Born in Bathurst, Charles Bean (1879-1968) spent most of his formative years in Britain where he attended Clifton and read classics at Oxford. He returned to Australia in 1904, was admitted to the New South Wales Bar and spent the following years travelling throughout the state. This led him to write an essay on Australia seen through the eyes of someone returning after a long absence. Printed in the Sydney Morning Herald, the essay foreshadowed themes that would later emerge in his war writing, such as the idea that Australians represented the best of the British race and the finest of them lived in the bush.
Bean became a journalist and joined the staff of the Herald in 1908. He was a special correspondent on board HMS Powerful, the flagship of the Royal Navy squadron on the Australian station, and wrote articles on the wool industry from rural New South Wales. This furthered his interest in rural Australia and the virtues of its society. He saw the bush as the dominant influence in the creation of what he saw as "outstanding national types" and a unique form of overseas Briton.
Life as a War Correspondent↑
By mid-1914, Bean was writing a daily commentary on the crisis in Europe, and in September, he won a ballot by the Australian Journalist Association to become Australia’s official war correspondent. A civilian with the honorary rank of captain, Bean sailed with the first Australian Imperial Force (AIF) contingent and landed on Gallipoli on 25 April 1915. On 8 May, Australians read glowing eyewitness accounts of the landing written not by Bean, but by the British correspondent, Ellis Ashmead-Bartlett (1881-1931), who showed surprise that colonial troops had done so well in their first time in battle. Bean’s later report was more precise in detail (Ashmead-Bartlett had observed the landing from a battleship anchored offshore), and as the campaign continued, he saw Australians displaying qualities he had observed on assignment in the bush.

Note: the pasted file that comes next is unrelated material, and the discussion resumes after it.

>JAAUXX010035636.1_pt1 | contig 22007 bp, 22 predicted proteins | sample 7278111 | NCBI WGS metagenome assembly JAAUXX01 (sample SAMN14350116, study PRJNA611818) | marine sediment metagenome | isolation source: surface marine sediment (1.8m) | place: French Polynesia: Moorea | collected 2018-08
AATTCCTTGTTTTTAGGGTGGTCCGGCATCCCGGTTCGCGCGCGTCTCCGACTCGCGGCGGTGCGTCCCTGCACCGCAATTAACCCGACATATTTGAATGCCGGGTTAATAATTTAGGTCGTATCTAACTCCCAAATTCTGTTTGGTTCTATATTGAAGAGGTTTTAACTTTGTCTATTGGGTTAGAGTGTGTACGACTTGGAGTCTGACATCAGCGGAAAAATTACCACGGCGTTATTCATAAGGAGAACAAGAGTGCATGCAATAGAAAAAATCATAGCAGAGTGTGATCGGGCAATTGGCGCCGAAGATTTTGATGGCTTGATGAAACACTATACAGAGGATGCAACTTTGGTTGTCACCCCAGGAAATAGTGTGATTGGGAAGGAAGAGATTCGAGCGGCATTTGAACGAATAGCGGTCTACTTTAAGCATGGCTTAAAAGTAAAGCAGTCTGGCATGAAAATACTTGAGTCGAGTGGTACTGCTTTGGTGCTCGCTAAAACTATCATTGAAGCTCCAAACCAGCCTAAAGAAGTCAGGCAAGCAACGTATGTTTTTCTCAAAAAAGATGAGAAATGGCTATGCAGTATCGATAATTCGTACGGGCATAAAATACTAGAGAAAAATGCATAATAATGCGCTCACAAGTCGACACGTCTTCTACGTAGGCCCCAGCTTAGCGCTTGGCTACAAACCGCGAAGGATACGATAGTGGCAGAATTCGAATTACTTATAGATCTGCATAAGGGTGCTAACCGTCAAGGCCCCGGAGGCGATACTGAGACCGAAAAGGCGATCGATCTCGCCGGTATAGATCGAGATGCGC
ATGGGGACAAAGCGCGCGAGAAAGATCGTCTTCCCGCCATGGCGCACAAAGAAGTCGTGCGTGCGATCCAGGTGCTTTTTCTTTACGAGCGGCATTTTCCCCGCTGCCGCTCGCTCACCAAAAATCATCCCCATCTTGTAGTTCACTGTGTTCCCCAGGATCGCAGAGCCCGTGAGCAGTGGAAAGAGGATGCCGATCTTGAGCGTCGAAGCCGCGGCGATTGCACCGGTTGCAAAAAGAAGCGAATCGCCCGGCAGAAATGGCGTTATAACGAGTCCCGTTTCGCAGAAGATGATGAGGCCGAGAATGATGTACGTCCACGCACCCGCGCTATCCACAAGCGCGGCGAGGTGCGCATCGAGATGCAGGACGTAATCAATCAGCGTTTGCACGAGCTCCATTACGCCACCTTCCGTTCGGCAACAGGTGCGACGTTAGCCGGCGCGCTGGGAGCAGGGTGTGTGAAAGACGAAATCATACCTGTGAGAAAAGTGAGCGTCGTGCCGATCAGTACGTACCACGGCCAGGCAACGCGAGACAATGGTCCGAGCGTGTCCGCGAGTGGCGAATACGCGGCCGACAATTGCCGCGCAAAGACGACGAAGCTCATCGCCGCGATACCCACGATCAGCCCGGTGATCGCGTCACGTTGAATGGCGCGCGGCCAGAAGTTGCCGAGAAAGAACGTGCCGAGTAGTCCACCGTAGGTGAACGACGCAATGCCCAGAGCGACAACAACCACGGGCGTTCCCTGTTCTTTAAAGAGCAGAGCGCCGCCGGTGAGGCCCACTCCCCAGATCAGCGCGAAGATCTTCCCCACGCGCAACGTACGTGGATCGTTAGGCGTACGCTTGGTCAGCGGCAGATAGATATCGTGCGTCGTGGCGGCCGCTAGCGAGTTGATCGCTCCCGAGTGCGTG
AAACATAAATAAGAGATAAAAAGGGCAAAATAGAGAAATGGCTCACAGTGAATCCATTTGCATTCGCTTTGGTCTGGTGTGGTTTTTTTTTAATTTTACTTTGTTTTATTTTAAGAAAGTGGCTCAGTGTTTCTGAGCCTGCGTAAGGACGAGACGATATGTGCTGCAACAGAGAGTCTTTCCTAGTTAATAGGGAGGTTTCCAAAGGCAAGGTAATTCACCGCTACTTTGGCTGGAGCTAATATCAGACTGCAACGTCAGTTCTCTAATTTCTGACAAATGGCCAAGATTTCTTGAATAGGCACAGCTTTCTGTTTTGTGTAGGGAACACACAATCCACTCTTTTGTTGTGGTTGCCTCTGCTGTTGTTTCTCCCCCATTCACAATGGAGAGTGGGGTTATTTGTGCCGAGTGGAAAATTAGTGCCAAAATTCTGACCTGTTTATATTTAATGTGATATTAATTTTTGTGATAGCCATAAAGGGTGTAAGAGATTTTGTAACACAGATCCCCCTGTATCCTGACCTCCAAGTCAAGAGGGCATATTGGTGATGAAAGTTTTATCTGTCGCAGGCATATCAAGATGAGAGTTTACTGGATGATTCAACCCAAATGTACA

Having earlier annoyed the troops by reporting on ill-discipline in Egypt, Bean won their admiration on Gallipoli where he was recommended for a Military Cross for rescuing wounded at Krithira. As a civilian, he was not eligible for the award, but was Mentioned in Despatches instead. He was shot in the leg observing the fighting during the August Offensive but remained on the peninsula until the evacuation in December. The bullet remained lodged within millimetres of his femoral artery for the rest of his life. On Gallipoli, Bean filled the first of 226 notebooks he would later draw on in writing the official history.